Sunday, June 22, 2014

This One Summer by Mariko Tamaki and Jillian Tamaki

Rose and her parents have been going to Awago Beach since Rose was five.  Rose loves it there, and loves seeing her summer friend, Windy.  This summer, however, things are not the same.  Rose's mother is acting odd, and her parent's keep fighting.  Rose and Windy find themselves witnessing the drama of the local teenagers and taking sides.  Everything seems the same but different.

Beautiful coming of age story.  There's so much that's left unsaid, that doesn't need to be said because of the power of the illustrations.

I don't think it's ever explicitly said how old Rose is.  My guess is 12, maybe?  She's in that in-between stage.  She isn't a teenager, not in high school yet.  She's too old to think of herself as a kid anymore.  She's getting crushes on boys, thinking about getting breasts and her period.  Her best summer friend, Windy, is about a year younger than she is.

It's unclear for most of the story what's going on with Rose's mother.  Is she sick?  She does appear to be very thin and drawn.  She portrayed coughing a few times.  But we come to understand that Rose doesn't know what's going on with her mother either.  Just that she very withdrawn, often short-tempered, doesn't seem to have to patience for things they've always done.

Rose is close with her father.  He laughs and jokes and teases her.  She feels abandoned when he leaves to go back to the city in the middle of their summer.  Now Rose feels she's completely on her own, trapped with her mother who isn't acting like her mother.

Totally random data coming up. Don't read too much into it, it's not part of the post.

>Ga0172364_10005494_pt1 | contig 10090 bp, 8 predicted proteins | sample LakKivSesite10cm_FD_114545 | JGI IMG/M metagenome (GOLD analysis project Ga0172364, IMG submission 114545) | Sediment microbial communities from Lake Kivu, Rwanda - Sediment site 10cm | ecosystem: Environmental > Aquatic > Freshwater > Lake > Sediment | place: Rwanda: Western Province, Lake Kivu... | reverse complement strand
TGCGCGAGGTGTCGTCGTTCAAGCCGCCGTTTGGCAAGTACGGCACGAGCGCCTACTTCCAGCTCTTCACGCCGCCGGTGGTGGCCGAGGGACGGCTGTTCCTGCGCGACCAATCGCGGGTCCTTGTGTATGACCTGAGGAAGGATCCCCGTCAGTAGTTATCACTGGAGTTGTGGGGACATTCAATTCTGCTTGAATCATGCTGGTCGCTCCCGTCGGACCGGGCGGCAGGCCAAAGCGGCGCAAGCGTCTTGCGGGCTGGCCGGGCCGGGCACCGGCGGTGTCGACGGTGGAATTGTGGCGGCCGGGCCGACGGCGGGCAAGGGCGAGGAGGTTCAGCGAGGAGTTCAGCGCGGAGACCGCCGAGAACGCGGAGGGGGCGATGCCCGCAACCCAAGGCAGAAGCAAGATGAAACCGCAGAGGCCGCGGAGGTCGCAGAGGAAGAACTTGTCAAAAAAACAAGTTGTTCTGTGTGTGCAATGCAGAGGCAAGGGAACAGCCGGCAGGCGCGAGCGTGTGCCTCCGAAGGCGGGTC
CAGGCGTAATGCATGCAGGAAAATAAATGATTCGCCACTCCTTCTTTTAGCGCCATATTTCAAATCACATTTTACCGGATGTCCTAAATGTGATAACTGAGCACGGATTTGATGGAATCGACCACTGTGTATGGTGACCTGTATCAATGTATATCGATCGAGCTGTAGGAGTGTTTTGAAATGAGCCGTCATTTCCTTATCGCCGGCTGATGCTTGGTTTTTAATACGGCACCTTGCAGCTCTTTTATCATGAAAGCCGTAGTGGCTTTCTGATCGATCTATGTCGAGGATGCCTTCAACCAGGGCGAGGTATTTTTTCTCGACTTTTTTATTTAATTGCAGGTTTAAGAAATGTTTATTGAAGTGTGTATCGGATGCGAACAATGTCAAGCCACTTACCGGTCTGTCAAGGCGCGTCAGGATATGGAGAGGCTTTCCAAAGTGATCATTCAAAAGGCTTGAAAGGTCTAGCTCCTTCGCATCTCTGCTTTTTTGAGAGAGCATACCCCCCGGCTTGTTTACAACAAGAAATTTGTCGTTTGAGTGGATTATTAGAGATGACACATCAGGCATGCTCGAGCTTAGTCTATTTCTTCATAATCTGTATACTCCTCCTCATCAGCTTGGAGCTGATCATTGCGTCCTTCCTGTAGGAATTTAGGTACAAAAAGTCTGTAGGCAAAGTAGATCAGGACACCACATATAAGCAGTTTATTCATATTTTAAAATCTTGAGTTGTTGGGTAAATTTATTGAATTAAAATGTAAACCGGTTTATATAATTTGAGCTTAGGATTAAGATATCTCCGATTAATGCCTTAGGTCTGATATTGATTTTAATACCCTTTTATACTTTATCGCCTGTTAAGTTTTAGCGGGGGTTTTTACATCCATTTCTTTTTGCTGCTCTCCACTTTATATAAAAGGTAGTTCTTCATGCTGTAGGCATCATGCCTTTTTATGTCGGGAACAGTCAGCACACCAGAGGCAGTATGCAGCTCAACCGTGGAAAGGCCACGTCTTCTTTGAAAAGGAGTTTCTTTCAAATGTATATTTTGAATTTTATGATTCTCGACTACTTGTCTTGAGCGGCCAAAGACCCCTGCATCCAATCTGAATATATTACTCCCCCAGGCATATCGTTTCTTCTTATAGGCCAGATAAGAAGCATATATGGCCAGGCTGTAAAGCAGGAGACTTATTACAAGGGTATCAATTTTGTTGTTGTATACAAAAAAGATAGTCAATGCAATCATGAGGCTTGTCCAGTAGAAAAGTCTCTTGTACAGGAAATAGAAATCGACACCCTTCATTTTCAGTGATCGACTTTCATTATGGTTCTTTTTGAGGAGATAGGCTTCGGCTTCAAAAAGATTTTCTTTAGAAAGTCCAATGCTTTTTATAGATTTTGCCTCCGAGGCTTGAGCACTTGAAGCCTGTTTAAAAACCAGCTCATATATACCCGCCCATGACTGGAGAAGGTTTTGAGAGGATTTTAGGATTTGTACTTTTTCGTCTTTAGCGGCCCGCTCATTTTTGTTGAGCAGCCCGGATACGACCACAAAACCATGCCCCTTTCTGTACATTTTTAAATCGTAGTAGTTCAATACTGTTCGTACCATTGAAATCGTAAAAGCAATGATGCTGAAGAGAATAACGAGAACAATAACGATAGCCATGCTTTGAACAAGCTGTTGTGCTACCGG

Windy's relationship with her mother is a sharp contrast to how Rose feels about her own mother.  Windy's mother seems open and passionate and outwardly shows her love for her child.  All the things Rose feels like are missing right now.  Although it's never said, Rose also feels some resentment toward her mother for wanting to have another child.  Why doesn't her mother feel like she is enough, like Windy's does?

Rose finds herself witness to the drama of the older teenagers of Awago Beach.  Rose has a crush on Doug, who works at the town store.  His girlfriend, Jenny, gets pregnant.  Doug won't talk to Jenny or call her.  Rose immediately falls into defending Doug in her head.  What if Jenny's lying?  What if it's not Doug's?  What if Jenny is cheating on him?  That Jenny is a slut.  Rose has no base for any of this thinking, really.  She has none of that "girls should stick together" mentality.  She just wants the boy she likes to be a nice, good guy.

There's a theme of children and childbirth.  Wanting babies, not wanting babies.  Being too old to have one, being too young to have one.  It gave the story a life-cycle feel.  Beginnings and endings.  Summer beginning, summer ending.  Growing up, getting older.

The art if just beautiful.  It's black and white, but the blacks have shades of blue and gray.  The quietness and peace of the summer that Rose so loves is reflected.  Through uses of close-ups and wordless panels, we get a clear understanding what the characters are thinking and feeling.

Quiet, beautiful, powerful story.  Highly recommended.  

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